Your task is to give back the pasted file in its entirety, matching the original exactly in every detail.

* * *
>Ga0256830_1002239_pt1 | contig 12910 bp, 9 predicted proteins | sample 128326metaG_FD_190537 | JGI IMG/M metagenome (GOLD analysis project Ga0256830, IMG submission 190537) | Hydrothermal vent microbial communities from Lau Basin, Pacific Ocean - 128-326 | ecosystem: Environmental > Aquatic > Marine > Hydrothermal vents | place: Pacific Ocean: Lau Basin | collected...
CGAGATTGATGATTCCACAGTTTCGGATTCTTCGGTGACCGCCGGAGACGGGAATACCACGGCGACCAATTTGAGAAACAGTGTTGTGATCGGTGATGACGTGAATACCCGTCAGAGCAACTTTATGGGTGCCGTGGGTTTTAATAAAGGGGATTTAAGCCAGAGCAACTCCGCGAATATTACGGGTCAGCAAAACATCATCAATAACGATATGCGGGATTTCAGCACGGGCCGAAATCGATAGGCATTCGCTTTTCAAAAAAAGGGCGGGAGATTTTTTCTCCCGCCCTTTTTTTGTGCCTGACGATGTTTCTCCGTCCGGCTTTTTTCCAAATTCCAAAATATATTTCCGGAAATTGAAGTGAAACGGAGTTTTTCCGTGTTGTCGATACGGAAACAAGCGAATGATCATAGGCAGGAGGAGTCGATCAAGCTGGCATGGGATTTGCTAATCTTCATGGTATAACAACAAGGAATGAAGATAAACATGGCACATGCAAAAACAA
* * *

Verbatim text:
>Ga0256830_1002239_pt1 | contig 12910 bp, 9 predicted proteins | sample 128326metaG_FD_190537 | JGI IMG/M metagenome (GOLD analysis project Ga0256830, IMG submission 190537) | Hydrothermal vent microbial communities from Lau Basin, Pacific Ocean - 128-326 | ecosystem: Environmental > Aquatic > Marine > Hydrothermal vents | place: Pacific Ocean: Lau Basin | collected...
CGAGATTGATGATTCCACAGTTTCGGATTCTTCGGTGACCGCCGGAGACGGGAATACCACGGCGACCAATTTGAGAAACAGTGTTGTGATCGGTGATGACGTGAATACCCGTCAGAGCAACTTTATGGGTGCCGTGGGTTTTAATAAAGGGGATTTAAGCCAGAGCAACTCCGCGAATATTACGGGTCAGCAAAACATCATCAATAACGATATGCGGGATTTCAGCACGGGCCGAAATCGATAGGCATTCGCTTTTCAAAAAAAGGGCGGGAGATTTTTTCTCCCGCCCTTTTTTTGTGCCTGACGATGTTTCTCCGTCCGGCTTTTTTCCAAATTCCAAAATATATTTCCGGAAATTGAAGTGAAACGGAGTTTTTCCGTGTTGTCGATACGGAAACAAGCGAATGATCATAGGCAGGAGGAGTCGATCAAGCTGGCATGGGATTTGCTAATCTTCATGGTATAACAACAAGGAATGAAGATAAACATGGCACATGCAAAAACAA